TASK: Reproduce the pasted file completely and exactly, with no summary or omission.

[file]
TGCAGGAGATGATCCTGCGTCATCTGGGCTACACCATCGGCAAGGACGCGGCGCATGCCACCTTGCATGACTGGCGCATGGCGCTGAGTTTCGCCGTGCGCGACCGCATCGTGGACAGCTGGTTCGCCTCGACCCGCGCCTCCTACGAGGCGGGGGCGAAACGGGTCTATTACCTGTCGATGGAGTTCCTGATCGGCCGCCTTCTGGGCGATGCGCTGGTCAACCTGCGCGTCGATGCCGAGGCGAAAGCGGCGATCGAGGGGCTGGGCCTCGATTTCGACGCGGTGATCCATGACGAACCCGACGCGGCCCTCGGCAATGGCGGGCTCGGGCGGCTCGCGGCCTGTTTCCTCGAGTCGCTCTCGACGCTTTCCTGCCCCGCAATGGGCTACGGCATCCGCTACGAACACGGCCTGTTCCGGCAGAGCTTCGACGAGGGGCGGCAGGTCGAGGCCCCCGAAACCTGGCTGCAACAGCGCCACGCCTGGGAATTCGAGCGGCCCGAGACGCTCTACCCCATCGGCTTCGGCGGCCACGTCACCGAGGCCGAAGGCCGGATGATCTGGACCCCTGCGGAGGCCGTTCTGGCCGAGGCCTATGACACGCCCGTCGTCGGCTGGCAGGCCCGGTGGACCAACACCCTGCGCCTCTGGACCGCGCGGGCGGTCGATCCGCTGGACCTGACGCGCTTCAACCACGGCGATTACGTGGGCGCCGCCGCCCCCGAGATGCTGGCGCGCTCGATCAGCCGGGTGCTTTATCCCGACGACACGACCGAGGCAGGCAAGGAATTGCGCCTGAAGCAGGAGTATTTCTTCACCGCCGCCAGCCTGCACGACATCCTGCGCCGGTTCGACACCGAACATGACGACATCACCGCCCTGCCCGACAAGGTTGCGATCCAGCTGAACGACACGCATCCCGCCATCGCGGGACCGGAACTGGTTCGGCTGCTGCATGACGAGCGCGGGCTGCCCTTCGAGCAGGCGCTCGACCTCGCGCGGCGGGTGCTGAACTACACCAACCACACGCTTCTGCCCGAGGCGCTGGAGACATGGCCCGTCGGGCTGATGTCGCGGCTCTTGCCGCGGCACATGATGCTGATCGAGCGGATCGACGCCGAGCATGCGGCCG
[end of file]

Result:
TGCAGGAGATGATCCTGCGTCATCTGGGCTACACCATCGGCAAGGACGCGGCGCATGCCACCTTGCATGACTGGCGCATGGCGCTGAGTTTCGCCGTGCGCGACCGCATCGTGGACAGCTGGTTCGCCTCGACCCGCGCCTCCTACGAGGCGGGGGCGAAACGGGTCTATTACCTGTCGATGGAGTTCCTGATCGGCCGCCTTCTGGGCGATGCGCTGGTCAACCTGCGCGTCGATGCCGAGGCGAAAGCGGCGATCGAGGGGCTGGGCCTCGATTTCGACGCGGTGATCCATGACGAACCCGACGCGGCCCTCGGCAATGGCGGGCTCGGGCGGCTCGCGGCCTGTTTCCTCGAGTCGCTCTCGACGCTTTCCTGCCCCGCAATGGGCTACGGCATCCGCTACGAACACGGCCTGTTCCGGCAGAGCTTCGACGAGGGGCGGCAGGTCGAGGCCCCCGAAACCTGGCTGCAACAGCGCCACGCCTGGGAATTCGAGCGGCCCGAGACGCTCTACCCCATCGGCTTCGGCGGCCACGTCACCGAGGCCGAAGGCCGGATGATCTGGACCCCTGCGGAGGCCGTTCTGGCCGAGGCCTATGACACGCCCGTCGTCGGCTGGCAGGCCCGGTGGACCAACACCCTGCGCCTCTGGACCGCGCGGGCGGTCGATCCGCTGGACCTGACGCGCTTCAACCACGGCGATTACGTGGGCGCCGCCGCCCCCGAGATGCTGGCGCGCTCGATCAGCCGGGTGCTTTATCCCGACGACACGACCGAGGCAGGCAAGGAATTGCGCCTGAAGCAGGAGTATTTCTTCACCGCCGCCAGCCTGCACGACATCCTGCGCCGGTTCGACACCGAACATGACGACATCACCGCCCTGCCCGACAAGGTTGCGATCCAGCTGAACGACACGCATCCCGCCATCGCGGGACCGGAACTGGTTCGGCTGCTGCATGACGAGCGCGGGCTGCCCTTCGAGCAGGCGCTCGACCTCGCGCGGCGGGTGCTGAACTACACCAACCACACGCTTCTGCCCGAGGCGCTGGAGACATGGCCCGTCGGGCTGATGTCGCGGCTCTTGCCGCGGCACATGATGCTGATCGAGCGGATCGACGCCGAGCATGCGGCCG